Mark Levine was one of the pioneers of the Marriage Equality Movement. In the late 1990's when Mark and three others founded Marriage Equality California, Mark went up against the entire LGBT establishment. Even elected gay and lesbian officials opposed marriage equality when Mark's rag-tag band began the first Valentine's Day Protests in 2000 that would later sweep the country. He barnstormed across Southern California to oppose Proposition 22. In February 2001, Mark wrote the first bill in the entire nation to give full equality to gay and lesbian couples at both the state and federal levels. This was considered so "aggressively progressive" at the time that the Lambda Legal Defense Fund opposed it because at the time gay and lesbian couples could not get married anywhere in the world.
Soon after, in 2001, Mark moved to Alexandria and brought marriage equality to this region. Mark crafted the DC Marriage Equality legislation with Councilman Phil Mendelson. Mark defended the legislation pro bono in court as counsel for the Gertrude Stein Democratic Club when the right-wing tried to bring the legislation to a popular vote. Mark received the Gay Lesbian Activist Alliance's Distinguished Service Award for his work on marriage equality in DC.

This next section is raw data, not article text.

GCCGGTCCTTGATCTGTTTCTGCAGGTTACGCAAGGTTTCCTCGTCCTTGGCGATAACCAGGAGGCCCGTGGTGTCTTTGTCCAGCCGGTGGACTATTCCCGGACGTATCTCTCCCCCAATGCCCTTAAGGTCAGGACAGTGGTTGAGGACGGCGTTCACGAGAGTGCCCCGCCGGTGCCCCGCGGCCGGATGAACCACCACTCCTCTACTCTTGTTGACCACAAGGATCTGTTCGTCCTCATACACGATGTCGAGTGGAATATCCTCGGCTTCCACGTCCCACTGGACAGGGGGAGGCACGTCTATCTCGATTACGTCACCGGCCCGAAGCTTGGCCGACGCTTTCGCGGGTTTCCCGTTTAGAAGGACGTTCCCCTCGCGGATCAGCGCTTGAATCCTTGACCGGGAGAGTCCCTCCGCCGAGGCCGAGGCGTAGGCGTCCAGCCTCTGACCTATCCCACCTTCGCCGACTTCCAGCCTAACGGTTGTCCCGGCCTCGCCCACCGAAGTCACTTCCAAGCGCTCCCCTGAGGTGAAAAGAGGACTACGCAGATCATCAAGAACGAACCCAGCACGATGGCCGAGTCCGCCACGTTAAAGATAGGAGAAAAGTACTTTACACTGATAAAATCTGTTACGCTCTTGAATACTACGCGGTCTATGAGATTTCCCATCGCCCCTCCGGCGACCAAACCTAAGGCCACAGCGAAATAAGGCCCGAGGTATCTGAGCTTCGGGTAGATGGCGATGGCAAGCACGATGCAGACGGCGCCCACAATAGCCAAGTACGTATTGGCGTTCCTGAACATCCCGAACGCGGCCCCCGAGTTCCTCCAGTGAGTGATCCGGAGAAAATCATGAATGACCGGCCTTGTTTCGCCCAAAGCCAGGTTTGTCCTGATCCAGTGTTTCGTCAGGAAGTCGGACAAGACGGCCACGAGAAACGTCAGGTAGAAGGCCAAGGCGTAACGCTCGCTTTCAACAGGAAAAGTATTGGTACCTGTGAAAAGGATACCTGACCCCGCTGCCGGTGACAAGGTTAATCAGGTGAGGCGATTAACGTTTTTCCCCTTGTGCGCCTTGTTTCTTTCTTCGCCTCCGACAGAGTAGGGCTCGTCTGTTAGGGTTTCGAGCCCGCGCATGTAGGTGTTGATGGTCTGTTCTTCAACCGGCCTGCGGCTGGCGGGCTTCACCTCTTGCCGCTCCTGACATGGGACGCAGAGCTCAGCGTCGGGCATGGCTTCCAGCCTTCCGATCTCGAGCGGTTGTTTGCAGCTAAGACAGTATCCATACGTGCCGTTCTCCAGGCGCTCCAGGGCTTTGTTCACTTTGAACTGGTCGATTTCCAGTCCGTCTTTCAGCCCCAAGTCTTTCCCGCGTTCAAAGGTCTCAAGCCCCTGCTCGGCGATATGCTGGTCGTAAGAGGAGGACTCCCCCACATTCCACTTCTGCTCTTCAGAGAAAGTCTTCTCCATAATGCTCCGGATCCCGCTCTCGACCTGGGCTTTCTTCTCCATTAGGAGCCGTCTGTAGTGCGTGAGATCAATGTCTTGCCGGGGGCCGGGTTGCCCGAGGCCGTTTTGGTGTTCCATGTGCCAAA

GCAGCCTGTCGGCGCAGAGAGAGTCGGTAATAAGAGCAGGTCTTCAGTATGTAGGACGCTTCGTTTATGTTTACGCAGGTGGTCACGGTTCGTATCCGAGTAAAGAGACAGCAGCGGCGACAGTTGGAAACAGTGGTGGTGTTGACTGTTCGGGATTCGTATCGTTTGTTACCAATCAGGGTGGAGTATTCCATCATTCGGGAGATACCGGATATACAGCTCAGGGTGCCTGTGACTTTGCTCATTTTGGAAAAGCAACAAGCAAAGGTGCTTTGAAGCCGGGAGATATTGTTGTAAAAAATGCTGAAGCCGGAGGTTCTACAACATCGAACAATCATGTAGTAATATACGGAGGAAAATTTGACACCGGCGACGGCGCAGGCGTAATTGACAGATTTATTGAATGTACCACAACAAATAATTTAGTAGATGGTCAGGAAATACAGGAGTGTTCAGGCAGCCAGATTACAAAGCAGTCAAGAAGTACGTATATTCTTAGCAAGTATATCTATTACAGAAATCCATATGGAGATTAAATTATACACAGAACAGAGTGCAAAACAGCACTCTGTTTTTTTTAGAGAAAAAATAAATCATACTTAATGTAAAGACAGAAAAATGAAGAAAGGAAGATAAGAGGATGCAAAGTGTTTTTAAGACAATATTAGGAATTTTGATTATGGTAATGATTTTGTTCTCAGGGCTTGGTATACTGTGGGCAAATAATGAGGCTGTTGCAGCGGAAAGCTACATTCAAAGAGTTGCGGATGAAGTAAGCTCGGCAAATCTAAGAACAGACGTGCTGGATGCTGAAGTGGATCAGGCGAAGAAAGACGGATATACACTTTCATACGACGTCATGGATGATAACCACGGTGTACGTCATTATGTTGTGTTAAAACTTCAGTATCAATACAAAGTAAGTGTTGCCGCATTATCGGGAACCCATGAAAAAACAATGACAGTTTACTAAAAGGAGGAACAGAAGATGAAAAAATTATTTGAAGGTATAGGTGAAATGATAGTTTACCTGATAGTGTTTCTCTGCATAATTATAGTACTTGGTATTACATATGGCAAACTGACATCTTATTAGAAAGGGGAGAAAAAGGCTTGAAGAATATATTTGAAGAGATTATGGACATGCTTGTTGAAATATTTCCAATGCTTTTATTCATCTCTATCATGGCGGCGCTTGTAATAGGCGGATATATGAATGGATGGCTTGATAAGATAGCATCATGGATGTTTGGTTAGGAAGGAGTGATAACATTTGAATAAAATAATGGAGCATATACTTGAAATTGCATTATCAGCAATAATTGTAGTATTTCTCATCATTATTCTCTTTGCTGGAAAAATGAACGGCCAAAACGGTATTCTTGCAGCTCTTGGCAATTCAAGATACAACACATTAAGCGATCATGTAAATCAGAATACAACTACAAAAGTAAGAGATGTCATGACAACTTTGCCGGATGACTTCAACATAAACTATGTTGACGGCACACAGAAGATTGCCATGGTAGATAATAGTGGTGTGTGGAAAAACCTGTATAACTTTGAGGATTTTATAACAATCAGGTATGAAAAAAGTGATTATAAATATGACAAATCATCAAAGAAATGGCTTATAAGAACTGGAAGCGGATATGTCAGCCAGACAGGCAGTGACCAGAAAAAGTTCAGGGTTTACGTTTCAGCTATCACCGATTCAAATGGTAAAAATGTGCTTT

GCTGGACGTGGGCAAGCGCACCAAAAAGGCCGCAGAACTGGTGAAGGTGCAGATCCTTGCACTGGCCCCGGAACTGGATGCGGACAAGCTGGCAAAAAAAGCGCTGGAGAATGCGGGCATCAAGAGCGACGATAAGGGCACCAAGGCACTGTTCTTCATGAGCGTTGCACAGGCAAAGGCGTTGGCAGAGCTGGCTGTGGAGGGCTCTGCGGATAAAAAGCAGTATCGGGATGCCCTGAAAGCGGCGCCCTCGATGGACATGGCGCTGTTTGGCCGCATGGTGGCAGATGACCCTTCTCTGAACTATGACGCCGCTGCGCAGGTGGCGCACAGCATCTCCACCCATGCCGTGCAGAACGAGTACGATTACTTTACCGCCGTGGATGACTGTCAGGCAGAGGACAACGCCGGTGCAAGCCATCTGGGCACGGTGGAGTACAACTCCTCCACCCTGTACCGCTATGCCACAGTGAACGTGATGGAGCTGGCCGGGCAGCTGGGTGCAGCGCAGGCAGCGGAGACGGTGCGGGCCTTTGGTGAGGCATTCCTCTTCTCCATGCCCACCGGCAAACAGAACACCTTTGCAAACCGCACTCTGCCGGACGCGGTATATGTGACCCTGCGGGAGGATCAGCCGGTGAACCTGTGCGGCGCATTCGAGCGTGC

Mark was fighting for marriage equality before it became politically popular. He was there before President Clinton and other national politicians. Mark was pushing for marriage equality before even the LGBT community as a whole signed on to the idea.
But then again, that's what pioneers like Mark do. They don't fight on established turf. They make their own turf and win there. Other people see "impossible" issues and say, "Why try?" Mark takes on impossible issues because he knows the only sure way to fail is by not trying. And on marriage equality, the efforts of Mark Levine and a handful of his fellow early pioneers have paved the way for others to stand up for this basic right.
It's easy to be for marriage equality now. But it's highly unlikely that any of the other candidates in the 8th District race were even supporting marriage equality in the 1990's, much less leading the nationwide effort as Mark was.
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